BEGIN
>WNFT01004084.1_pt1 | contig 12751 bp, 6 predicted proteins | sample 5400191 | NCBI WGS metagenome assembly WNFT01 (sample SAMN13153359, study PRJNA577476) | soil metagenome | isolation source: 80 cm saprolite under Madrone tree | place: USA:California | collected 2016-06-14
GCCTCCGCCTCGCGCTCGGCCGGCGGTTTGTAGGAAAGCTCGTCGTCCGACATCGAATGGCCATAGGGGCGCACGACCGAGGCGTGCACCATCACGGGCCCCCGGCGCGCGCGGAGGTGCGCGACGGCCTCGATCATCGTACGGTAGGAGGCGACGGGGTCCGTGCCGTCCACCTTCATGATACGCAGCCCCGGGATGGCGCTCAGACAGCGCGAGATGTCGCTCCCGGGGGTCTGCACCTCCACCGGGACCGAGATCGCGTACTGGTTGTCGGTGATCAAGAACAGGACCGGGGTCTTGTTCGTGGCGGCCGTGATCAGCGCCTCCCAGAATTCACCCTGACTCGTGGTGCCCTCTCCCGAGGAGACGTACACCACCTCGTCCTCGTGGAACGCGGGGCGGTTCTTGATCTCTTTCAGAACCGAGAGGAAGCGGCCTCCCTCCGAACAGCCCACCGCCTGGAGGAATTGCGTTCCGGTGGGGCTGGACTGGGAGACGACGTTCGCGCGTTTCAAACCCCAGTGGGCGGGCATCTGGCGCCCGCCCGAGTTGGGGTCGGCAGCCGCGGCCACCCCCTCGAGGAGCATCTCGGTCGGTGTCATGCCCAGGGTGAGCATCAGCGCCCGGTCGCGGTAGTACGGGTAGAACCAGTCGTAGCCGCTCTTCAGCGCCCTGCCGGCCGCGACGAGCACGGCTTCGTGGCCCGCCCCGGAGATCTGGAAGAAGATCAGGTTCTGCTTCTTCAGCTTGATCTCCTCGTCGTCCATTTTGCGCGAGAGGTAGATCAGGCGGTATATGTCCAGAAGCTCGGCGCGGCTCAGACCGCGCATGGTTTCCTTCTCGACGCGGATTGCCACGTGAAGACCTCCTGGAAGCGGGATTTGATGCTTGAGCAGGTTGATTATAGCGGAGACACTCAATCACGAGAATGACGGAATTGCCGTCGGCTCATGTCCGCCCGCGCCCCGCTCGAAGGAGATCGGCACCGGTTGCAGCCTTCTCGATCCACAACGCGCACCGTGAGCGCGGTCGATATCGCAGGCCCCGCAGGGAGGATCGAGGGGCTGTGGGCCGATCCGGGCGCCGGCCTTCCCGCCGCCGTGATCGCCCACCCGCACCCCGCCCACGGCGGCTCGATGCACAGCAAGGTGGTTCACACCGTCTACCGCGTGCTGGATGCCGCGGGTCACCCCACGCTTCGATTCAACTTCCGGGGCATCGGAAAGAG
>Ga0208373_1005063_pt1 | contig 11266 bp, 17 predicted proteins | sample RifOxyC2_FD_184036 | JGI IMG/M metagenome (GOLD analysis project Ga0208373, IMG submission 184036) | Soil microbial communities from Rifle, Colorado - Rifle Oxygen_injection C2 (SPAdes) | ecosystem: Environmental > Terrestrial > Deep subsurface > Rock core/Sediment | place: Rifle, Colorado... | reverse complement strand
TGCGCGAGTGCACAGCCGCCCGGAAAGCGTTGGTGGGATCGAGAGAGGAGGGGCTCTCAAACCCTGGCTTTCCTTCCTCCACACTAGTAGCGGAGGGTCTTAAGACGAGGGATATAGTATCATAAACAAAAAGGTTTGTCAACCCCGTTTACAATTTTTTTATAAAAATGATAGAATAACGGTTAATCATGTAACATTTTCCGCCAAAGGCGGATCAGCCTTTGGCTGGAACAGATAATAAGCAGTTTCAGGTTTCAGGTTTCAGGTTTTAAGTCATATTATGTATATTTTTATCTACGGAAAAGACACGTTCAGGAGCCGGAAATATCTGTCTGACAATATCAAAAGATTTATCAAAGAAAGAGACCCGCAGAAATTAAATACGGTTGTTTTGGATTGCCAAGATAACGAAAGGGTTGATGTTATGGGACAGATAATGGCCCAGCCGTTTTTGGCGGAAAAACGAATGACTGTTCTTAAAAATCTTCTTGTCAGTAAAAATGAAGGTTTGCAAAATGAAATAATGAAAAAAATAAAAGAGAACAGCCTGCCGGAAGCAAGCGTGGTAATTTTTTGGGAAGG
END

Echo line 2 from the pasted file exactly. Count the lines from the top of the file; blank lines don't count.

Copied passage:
GCCTCCGCCTCGCGCTCGGCCGGCGGTTTGTAGGAAAGCTCGTCGTCCGACATCGAATGGCCATAGGGGCGCACGACCGAGGCGTGCACCATCACGGGCCCCCGGCGCGCGCGGAGGTGCGCGACGGCCTCGATCATCGTACGGTAGGAGGCGACGGGGTCCGTGCCGTCCACCTTCATGATACGCAGCCCCGGGATGGCGCTCAGACAGCGCGAGATGTCGCTCCCGGGGGTCTGCACCTCCACCGGGACCGAGATCGCGTACTGGTTGTCGGTGATCAAGAACAGGACCGGGGTCTTGTTCGTGGCGGCCGTGATCAGCGCCTCCCAGAATTCACCCTGACTCGTGGTGCCCTCTCCCGAGGAGACGTACACCACCTCGTCCTCGTGGAACGCGGGGCGGTTCTTGATCTCTTTCAGAACCGAGAGGAAGCGGCCTCCCTCCGAACAGCCCACCGCCTGGAGGAATTGCGTTCCGGTGGGGCTGGACTGGGAGACGACGTTCGCGCGTTTCAAACCCCAGTGGGCGGGCATCTGGCGCCCGCCCGAGTTGGGGTCGGCAGCCGCGGCCACCCCCTCGAGGAGCATCTCGGTCGGTGTCATGCCCAGGGTGAGCATCAGCGCCCGGTCGCGGTAGTACGGGTAGAACCAGTCGTAGCCGCTCTTCAGCGCCCTGCCGGCCGCGACGAGCACGGCTTCGTGGCCCGCCCCGGAGATCTGGAAGAAGATCAGGTTCTGCTTCTTCAGCTTGATCTCCTCGTCGTCCATTTTGCGCGAGAGGTAGATCAGGCGGTATATGTCCAGAAGCTCGGCGCGGCTCAGACCGCGCATGGTTTCCTTCTCGACGCGGATTGCCACGTGAAGACCTCCTGGAAGCGGGATTTGATGCTTGAGCAGGTTGATTATAGCGGAGACACTCAATCACGAGAATGACGGAATTGCCGTCGGCTCATGTCCGCCCGCGCCCCGCTCGAAGGAGATCGGCACCGGTTGCAGCCTTCTCGATCCACAACGCGCACCGTGAGCGCGGTCGATATCGCAGGCCCCGCAGGGAGGATCGAGGGGCTGTGGGCCGATCCGGGCGCCGGCCTTCCCGCCGCCGTGATCGCCCACCCGCACCCCGCCCACGGCGGCTCGATGCACAGCAAGGTGGTTCACACCGTCTACCGCGTGCTGGATGCCGCGGGTCACCCCACGCTTCGATTCAACTTCCGGGGCATCGGAAAGAG